The 2.00 update to the PlayStation 4 adds, among other things, the ability to upload video clips directly to YouTube. Previously, users had to either post the video to Facebook and download the clip from there or download the clip to a USB drive and upload it to YouTube from a computer. The 2.0 update also enhances functionality for Twitch broadcasting.
Social sharing has been one of the most obvious differences between the PlayStation 4 and Xbox One hardware so far. Microsoft originally depended on its OneDrive cloud storage system as the hub of social sharing for the Xbox One. Users had to upload video clips to OneDrive, which generated links for sharing the clips on Facebook or Twitter.
The PlayStation 4, on the other hand, was built from the ground up with Facebook and Twitter in mind. It integrated both social networking services into the system. PS4 users could make and edit video clips to share directly through either service. Twitch broadcasting was also available on the PS4 on the day the console launched, whereas the Xbox One only got the feature through a patch four months after its release.
The PlayStation 4 DualShock 4 controller has a Share button for easy screenshotting and video capture. The console is constantly holding the last 15 minutes’ worth of gameplay for users to save and edit later, and users can begin recording video clips whenever they want, again by using the Share button.
Prior to an Oct. 15 update, Xbox One users needed a Kinect camera to say “Xbox, record that,” and instantly capture 30 seconds’ worth of game footage. The October update allows users to do this by double-tapping the guide button on the controller and pressing another button. Users still have to go through the Game DVR app to record up to five minutes’ worth of game footage.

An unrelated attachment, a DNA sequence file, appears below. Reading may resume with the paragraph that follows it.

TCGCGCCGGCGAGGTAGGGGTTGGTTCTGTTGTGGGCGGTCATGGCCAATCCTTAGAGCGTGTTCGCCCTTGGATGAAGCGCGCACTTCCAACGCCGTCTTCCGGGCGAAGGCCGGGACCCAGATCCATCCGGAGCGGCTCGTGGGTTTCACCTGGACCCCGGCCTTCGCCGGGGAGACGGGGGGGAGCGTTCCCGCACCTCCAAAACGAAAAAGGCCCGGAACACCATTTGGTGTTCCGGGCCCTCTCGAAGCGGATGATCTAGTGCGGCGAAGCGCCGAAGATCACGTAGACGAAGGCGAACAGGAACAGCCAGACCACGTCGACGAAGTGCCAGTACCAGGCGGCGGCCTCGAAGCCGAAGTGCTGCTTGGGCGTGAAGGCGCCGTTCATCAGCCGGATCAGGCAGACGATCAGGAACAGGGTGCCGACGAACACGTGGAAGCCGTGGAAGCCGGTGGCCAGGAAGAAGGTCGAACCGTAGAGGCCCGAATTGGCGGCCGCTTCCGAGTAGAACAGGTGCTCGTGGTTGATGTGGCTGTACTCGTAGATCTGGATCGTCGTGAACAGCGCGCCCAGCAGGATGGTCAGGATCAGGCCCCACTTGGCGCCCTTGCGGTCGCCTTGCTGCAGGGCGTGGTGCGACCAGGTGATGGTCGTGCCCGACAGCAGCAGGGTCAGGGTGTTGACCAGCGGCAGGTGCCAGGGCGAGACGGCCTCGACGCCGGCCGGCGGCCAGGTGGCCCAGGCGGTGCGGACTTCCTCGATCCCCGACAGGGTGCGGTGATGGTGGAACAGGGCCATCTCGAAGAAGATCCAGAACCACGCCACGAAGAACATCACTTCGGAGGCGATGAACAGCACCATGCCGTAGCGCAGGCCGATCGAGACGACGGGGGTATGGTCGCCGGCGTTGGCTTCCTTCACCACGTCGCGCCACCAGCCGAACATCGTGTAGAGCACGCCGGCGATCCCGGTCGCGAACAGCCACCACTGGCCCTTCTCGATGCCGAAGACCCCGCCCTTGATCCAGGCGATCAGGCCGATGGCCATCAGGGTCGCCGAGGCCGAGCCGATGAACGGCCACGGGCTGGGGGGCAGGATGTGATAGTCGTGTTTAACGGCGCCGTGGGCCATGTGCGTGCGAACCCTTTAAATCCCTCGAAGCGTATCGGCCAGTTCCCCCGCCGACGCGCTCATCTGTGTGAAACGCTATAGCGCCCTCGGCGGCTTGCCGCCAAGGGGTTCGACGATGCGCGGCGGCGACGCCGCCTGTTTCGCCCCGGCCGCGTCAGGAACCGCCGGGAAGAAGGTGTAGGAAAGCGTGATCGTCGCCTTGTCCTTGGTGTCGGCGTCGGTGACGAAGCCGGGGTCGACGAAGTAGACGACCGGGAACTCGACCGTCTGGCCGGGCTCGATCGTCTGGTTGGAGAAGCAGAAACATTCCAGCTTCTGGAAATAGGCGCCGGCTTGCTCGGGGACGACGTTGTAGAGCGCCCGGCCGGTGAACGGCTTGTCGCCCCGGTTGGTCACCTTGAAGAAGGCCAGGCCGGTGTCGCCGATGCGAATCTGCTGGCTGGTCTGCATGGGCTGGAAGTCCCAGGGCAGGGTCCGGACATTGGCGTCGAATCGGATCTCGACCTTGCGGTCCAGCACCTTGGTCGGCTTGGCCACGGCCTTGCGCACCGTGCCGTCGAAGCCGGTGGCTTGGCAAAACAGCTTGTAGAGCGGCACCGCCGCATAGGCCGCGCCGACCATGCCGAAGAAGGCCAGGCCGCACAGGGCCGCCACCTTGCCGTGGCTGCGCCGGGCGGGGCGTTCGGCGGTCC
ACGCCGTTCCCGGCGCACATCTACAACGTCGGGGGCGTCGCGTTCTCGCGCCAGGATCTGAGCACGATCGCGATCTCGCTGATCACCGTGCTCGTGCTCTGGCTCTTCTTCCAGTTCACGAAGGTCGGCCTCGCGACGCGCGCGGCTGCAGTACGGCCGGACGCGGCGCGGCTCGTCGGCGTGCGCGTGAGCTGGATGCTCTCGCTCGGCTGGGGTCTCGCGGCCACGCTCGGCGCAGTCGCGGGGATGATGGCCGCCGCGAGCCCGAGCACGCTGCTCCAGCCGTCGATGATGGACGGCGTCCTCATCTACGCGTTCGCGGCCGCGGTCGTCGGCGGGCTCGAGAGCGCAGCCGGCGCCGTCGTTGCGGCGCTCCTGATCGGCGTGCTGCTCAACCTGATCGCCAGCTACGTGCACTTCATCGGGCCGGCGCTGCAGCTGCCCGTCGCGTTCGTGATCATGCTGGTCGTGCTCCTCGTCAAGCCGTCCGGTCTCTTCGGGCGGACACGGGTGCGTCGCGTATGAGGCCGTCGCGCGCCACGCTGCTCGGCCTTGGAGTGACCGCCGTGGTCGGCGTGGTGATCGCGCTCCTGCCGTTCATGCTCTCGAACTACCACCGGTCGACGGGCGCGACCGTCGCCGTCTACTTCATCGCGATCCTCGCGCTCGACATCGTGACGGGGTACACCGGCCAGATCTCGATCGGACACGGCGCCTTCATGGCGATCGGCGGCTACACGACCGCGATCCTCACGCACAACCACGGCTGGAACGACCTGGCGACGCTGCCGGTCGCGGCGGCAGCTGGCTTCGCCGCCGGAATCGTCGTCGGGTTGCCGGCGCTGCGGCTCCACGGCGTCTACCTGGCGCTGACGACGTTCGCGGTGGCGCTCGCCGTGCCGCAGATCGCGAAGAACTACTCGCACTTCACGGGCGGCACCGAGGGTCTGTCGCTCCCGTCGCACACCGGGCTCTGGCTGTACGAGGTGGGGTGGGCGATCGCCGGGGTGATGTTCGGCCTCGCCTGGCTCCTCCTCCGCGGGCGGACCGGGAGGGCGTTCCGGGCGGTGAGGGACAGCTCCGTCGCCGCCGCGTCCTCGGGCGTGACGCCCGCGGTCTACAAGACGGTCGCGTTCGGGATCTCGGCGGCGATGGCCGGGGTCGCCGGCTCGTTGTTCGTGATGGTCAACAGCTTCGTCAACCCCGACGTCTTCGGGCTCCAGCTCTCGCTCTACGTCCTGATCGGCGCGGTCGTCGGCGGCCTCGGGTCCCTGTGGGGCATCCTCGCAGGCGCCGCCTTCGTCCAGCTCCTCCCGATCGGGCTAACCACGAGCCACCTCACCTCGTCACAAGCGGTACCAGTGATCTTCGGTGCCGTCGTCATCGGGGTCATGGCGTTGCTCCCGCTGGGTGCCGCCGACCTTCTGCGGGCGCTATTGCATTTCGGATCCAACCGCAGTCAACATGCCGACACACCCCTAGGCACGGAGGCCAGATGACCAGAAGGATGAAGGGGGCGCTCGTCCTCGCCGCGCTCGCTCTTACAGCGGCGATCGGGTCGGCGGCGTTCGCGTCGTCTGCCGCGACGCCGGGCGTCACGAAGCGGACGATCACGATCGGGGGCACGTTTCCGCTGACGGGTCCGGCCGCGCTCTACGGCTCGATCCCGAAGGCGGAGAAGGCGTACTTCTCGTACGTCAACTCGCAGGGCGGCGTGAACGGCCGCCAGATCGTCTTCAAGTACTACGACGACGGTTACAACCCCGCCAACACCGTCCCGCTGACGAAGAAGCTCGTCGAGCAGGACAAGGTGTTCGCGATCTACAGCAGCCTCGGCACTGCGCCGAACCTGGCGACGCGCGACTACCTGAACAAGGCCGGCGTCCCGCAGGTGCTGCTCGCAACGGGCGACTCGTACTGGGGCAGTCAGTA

Microsoft was ahead of the game on YouTube functionality. An April patch allowed Xbox One users to upload video clips directly to YouTube, through the YouTube app itself, once the video had been edited in the Game DVR app. With PlayStation 4 update 2.00, however, Sony has leapfrogged Microsoft: The PS4 does not require users to access a separate app to upload video to YouTube, and video capture and edit work as always.
The stark differences in the two consoles’ social functions represents another reversal in the relationship between the PlayStation and the Xbox. In the previous console generation, the Xbox 360’s social features, namely the Xbox Live service, trounced what Sony had to offer on the PlayStation 3. Where Microsoft offered an easy-to-use Party chat that allowed players to communicate via voice no matter what games everyone was playing, Sony only allowed players to chat if they were on the system dashboard or in the same game together.
Sony’s attempt at a social hub, PlayStation Home, was a de facto Second Life clone that was no longer being advertised as a social hub within a year of release. It was considered more of a marketplace for digital content and mini-games. Nothing Sony offered could match the simplicity of Xbox Live and the ease with which it allowed players to coordinate their gaming.
Now Sony is offering the same kind of party-based chat on the PlayStation 4, and there’s no comparison between the social functions on the PS4 and the Xbox One. While the marked differences in the consoles’ social features do not explain their huge sales gap, in a Web culture focused on social networks, these are not differences to take lightly.
The differences seem particularly stark when one considers that the PlayStation 4 allows users to send voice messages to one another, which is pretty basic functionality, whereas the Xbox One still limits users to text messages through either the virtual keyboard or the Smartglass app.
PlayStation 4 update 2.0 is available today.
Illustration by Jason Reed | Remix by Fernando Alfonso III